In 2021, adults received 79 billion robocalls in the U.S. That averages out to roughly 306 calls for each adult last year.
With robocalls on the rise, U.S. consumers say they want more tools to help reduce unwanted communication, whether from scammers, political campaigns or otherwise. According to a new survey from global communications and data supplier Transaction Network Services (TNS), the majority of people don't even want to receive automated calls or texts from legitimate organizations.
Robocalling trends and the pandemic
The pandemic caused many adults in the U.S. to become more dependent on their phones. In one survey, 51% of people reported an increase in texting during the pandemic, and in another survey, nearly a third of people admitted to being addicted to their screens. At the same time, political campaigns and fundraising groups have come to rely on robocalling and texting to connect with consumers.
But along with that comes scam calls from people who impersonate legitimate organizations. According to T-Mobile, robocall scam attempts increased by 116% last year, and the Federal Communications Commission (FCC) says that illegal and spoofed robocalls — calls that use fake ID info to replicate a local number or a familiar organization — are the top complaints they receive from consumers.
Here's what consumers say they're experiencing:
- 45% of respondents said they receive more than five robocalls a day
- 56% believe they've received at least one political robotext with misinformation in the prior 12 months
- 48% received a robocall or robotext during a holiday meal in the last year
At the same time, consumers aren't utilizing some of the tools and precautions that could help reduce these calls. According to the TNS survey, 43% of the respondents in the TNS survey say they answer calls from unknown numbers, for fear it might be an important call. Only 27% use the security settings available on their phones, and just 12% use the call-blocking filter or app provided by their phone carrier.
Can you avoid being scammed by robocallers?
Many consumers would like to see more protections against scam callers. The majority (83%) told TNS that they believe robocallers who scam people out of information or money should get jail time, and 82% say they want their carrier to display more information about callers in order to help them properly screen calls.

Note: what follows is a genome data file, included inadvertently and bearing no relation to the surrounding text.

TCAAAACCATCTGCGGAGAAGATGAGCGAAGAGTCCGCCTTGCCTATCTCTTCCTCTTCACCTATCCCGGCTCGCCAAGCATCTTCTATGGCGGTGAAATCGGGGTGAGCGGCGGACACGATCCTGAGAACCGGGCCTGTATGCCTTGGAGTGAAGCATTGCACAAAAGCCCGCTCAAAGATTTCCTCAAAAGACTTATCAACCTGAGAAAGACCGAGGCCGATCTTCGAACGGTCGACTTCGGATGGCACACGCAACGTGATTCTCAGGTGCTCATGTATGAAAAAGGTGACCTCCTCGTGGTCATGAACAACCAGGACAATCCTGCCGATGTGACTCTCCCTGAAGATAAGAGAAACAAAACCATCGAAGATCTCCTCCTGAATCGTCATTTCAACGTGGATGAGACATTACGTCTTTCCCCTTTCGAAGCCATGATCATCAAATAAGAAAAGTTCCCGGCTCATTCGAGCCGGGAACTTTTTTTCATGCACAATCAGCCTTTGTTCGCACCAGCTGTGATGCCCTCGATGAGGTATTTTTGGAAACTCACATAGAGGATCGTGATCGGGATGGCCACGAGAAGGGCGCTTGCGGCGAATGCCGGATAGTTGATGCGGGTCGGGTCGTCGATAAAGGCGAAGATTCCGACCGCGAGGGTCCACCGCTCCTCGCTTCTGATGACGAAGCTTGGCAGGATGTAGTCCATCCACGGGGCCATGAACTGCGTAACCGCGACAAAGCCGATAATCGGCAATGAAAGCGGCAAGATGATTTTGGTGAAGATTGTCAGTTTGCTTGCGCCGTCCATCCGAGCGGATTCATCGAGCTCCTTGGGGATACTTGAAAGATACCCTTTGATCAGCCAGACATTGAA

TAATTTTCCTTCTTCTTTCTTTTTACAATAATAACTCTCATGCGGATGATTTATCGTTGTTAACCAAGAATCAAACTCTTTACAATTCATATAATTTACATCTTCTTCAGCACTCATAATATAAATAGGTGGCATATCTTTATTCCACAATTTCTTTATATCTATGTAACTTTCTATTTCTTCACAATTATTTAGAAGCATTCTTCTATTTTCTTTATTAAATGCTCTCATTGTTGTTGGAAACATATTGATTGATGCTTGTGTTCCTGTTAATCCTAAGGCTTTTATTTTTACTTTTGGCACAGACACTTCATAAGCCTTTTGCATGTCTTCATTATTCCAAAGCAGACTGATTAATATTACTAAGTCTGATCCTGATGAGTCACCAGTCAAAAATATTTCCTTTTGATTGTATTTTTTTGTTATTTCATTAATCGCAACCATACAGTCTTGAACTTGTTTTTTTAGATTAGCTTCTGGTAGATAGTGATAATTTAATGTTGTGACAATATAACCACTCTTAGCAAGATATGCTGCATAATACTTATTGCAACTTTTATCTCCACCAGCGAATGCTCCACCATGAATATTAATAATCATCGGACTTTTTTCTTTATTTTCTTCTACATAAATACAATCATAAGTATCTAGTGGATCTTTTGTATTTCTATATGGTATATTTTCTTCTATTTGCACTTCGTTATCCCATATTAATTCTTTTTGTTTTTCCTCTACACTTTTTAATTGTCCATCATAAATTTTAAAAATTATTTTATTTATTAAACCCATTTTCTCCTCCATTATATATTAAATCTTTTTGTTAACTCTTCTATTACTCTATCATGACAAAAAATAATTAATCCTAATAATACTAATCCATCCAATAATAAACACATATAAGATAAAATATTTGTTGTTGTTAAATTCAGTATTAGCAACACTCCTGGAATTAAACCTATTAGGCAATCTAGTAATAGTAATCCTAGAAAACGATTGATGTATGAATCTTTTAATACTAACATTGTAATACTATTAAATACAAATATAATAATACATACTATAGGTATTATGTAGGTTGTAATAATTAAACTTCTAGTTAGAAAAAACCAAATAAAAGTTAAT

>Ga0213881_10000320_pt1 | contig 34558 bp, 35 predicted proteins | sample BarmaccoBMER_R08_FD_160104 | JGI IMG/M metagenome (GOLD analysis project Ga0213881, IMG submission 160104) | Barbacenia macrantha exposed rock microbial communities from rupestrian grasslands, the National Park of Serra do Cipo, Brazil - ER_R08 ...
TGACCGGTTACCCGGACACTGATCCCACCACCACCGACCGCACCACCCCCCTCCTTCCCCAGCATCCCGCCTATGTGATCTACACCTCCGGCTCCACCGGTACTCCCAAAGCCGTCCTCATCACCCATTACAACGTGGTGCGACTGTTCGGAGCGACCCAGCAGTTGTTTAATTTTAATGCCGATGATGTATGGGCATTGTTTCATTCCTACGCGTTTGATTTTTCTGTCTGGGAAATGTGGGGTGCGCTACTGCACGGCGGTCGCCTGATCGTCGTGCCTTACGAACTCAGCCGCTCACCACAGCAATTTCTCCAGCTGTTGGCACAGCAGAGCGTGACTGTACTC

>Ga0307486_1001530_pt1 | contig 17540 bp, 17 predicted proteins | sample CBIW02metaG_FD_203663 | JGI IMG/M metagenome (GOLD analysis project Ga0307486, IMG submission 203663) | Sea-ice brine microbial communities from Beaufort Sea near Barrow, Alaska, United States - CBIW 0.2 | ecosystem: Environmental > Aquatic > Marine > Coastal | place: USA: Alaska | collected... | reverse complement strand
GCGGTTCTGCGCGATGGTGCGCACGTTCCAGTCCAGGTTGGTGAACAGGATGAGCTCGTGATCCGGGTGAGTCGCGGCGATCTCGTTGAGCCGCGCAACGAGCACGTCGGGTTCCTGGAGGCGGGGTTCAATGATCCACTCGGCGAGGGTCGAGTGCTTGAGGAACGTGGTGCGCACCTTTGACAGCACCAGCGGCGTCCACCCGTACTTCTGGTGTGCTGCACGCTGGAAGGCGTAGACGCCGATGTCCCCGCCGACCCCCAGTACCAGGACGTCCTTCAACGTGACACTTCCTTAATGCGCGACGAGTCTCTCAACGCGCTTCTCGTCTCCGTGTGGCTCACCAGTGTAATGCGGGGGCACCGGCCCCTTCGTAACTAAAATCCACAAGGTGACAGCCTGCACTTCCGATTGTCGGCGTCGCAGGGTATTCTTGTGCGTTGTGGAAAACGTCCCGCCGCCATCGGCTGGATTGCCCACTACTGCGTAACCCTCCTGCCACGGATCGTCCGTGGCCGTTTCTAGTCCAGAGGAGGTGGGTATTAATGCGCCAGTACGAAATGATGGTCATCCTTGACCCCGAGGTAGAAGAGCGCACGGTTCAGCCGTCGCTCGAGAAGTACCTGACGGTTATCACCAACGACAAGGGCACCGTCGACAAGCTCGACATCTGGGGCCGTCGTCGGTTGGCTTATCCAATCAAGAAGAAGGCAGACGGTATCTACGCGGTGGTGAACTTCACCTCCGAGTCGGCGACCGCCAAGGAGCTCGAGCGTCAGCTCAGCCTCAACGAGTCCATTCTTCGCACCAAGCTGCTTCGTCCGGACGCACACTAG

While adopting the available technologies can help, there isn't a foolproof way to prevent all scam calls. In the meantime, here are some steps each consumer can take to reduce unwanted calls and fend off scammers:
- Use the National Do Not Call Registry. Register your phone number and email address to prevent telemarketing communications.
- Contact your service provider. Ask your cell carrier for information on their call blocking and caller ID tools.
- Update device settings. Check to see what iOS or Android settings you can change to help block unwanted calls.
- Don't always trust caller ID. Robocallers can use false numbers to appear local, to mimic a number similar to yours or even display the name and number of a well-known company or government agency. If you think the communication might be legitimate, let the call go and then reach out to the agency through your online account or through a verified phone number.
- When in doubt, hang up. If you're asked to respond to a recorded prompt, to enter a number, or to provide any information at all, don't respond — even a simple "yes" could help scammers identify you as a target. Just hang up the phone or delete the text.
Methodology: TNS commissioned KANTAR to undertake an Internet Omnibus Survey which included 1,049 adults and was conducted online between Dec. 2-6, 2021.